One of the first cases rejecting the older English view and announcing the new American rule on spite fences is Burke v. Smith, 69 Mich. 380, 37 N.W. 838 (1888). Subsequently, many American jurisdictions have adopted and followed Burke so that it is clearly the prevailing modern view. See: Powell, supra, ¶ 696 at p. 279; Flaherty v. Moran, 81 Mich. 52, 45 N.W. 381 (1890); Barger v. Barringer, supra; Norton v. Randolph, 176 Ala. 381, 58 So. 283 (1912); Bush v. Mockett, 95 Neb. 552, 145 N.W. 1001 (1914); Hibbard v. Halliday, 58 Okla. 244, 158 P. 1158 (1916); Parker v. Harvey, 164 So. 507 (La. App. 1935); Hornsby v. Smith, supra; Brittingham v. Robertson, 280 A.2d 741 (Del. Ch. 1971). Also see the opinion of Mr. Justice Holmes in Rideout v. Knox, 148 Mass. 368, 19 N.E. 390 (1889).

In Burke a property owner built two 11 ft. fences blocking the light and air to his neighbors' windows. The fences served no useful purpose to their owner and were erected solely because of his malice toward his neighbor. Justice Morse applied the maxim sic utere tuo ut alienum non laedas, and concluded:

"But it must be remembered that no man has a legal right to make a malicious use of his property, not for any benefit or advantage to himself, but for the avowed purpose of damaging his neighbor. To hold otherwise would make the law a convenient engine, in cases like the present, to injure and destroy the peace and comfort, and to damage the property, of one's neighbor for no other than a wicked purpose, which in itself is, or ought to be, unlawful. The right to do this cannot, in an enlightened country, exist, either in the use of property, or in any way or manner. There is no doubt in my mind that these uncouth screens or `obscurers' as they are named in the record, are a nuisance, and were erected without right, and for a malicious purpose. What right has the defendant, in the light of the just and beneficent principles of equity, to shut out God's free air and sunlight from the windows of his neighbor, not for any benefit or advantage to himself, or profit to his land, but simply to gratify his own wicked malice against his neighbor? None whatever. The wanton infliction of damage can never be a right. It is a wrong, and a violation of right, and is not without remedy. The right to breath the air, and to enjoy the sunshine, is a natural one; and no man can pollute the atmosphere, or shut out the light of heaven, for no better reason than that the situation of his property is such that he is given the opportunity of so doing, and wishes to gratify his spite and malice towards his neighbor." 37 N.W. at 842.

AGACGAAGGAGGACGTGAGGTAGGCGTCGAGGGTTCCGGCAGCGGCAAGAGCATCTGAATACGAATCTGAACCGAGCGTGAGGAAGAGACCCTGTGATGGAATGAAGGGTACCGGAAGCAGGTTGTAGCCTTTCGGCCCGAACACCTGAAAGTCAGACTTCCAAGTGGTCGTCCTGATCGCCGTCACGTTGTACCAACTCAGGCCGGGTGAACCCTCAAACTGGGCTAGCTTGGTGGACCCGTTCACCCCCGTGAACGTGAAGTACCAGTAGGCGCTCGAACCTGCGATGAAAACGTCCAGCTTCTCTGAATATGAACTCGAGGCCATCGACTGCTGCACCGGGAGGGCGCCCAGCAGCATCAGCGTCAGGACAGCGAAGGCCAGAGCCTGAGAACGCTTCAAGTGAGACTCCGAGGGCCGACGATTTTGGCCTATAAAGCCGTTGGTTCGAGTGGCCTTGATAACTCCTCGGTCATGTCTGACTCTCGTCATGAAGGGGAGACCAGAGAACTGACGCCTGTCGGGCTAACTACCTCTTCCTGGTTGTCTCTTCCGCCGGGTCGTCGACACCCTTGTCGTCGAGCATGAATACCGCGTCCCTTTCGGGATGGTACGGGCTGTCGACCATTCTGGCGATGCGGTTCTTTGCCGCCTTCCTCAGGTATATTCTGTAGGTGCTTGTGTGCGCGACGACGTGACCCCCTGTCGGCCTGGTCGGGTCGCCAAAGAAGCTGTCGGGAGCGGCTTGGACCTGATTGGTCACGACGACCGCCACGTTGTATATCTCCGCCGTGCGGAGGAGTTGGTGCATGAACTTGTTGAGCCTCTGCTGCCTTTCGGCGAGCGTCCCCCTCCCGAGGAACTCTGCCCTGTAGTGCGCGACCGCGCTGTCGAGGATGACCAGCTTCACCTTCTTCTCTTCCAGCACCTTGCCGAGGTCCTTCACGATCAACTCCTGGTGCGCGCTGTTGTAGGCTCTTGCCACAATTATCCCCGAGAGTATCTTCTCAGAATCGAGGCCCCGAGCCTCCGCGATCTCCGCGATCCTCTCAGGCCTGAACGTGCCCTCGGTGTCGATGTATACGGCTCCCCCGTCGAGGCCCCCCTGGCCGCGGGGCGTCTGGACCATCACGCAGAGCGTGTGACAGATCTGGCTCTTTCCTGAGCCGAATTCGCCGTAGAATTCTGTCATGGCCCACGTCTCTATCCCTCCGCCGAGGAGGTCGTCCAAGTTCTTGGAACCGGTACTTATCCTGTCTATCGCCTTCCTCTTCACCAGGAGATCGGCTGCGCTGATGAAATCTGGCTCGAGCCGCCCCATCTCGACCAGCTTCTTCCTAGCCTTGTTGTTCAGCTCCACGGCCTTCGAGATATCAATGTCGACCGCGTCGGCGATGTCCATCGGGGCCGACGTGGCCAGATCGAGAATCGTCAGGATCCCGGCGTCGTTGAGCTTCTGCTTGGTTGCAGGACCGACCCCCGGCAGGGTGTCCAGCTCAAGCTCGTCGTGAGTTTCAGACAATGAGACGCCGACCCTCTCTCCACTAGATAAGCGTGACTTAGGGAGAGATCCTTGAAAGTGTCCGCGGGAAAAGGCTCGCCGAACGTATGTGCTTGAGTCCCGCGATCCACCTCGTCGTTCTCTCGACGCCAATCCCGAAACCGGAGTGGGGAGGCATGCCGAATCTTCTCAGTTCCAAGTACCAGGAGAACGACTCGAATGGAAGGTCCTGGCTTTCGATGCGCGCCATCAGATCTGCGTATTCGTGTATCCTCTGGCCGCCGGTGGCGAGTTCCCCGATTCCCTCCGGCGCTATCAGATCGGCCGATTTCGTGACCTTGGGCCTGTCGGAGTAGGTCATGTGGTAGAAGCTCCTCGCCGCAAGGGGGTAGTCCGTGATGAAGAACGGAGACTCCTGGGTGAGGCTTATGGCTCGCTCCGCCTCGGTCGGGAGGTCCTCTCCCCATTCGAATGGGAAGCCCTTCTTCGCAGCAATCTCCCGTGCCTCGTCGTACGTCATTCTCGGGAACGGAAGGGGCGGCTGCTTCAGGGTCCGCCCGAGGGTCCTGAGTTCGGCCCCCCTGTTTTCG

We agree both with the philosophy expressed in the Burke opinion and with that of other jurisdictions following what we feel is the better-reasoned approach. We hold that no property owner has the right to erect and maintain an otherwise useless structure for the sole purpose of injuring his neighbor. The trial court found on the basis of substantial evidence that the structure served no useful purpose to its owners and was erected because of the Kings' ill-will and emnity toward their neighboring competitor. We therefore hold that the trial court did not err in partially abating and enjoining the "sign" structure as a spite fence.

Our decision today is not entirely in harmony with White v. Bernhart, 41 Idaho 665, 241 P. 367 (1925). White held that an owner could not be enjoined from maintaining a dilapidated house as a nuisance, even though the house diminished the value of neighboring property. White is clearly distinguishable from the case at bar. Rather than a fence, it involved a dwelling house which was not maliciously erected. The rule announced herein is applicable only to structures which serve no useful purpose and are erected for the sole purpose of injuring adjoining property owners. There is dictum in White which suggests that a structure may only be enjoined when it is a nuisance per se. Such language is inconsistent with our decision today and it is hereby disapproved.

Appellants King assign error to findings and conclusions of the trial court relating to the applicability and interpretation of Caldwell Zoning Ordinance No. 1085. Our disposition of this appeal makes it unnecessary to consider those issues.

The judgment of the trial court is affirmed. Costs to respondent.

DONALDSON, C.J., McQUADE and McFADDEN, JJ., and HAGAN, District Judge, concur.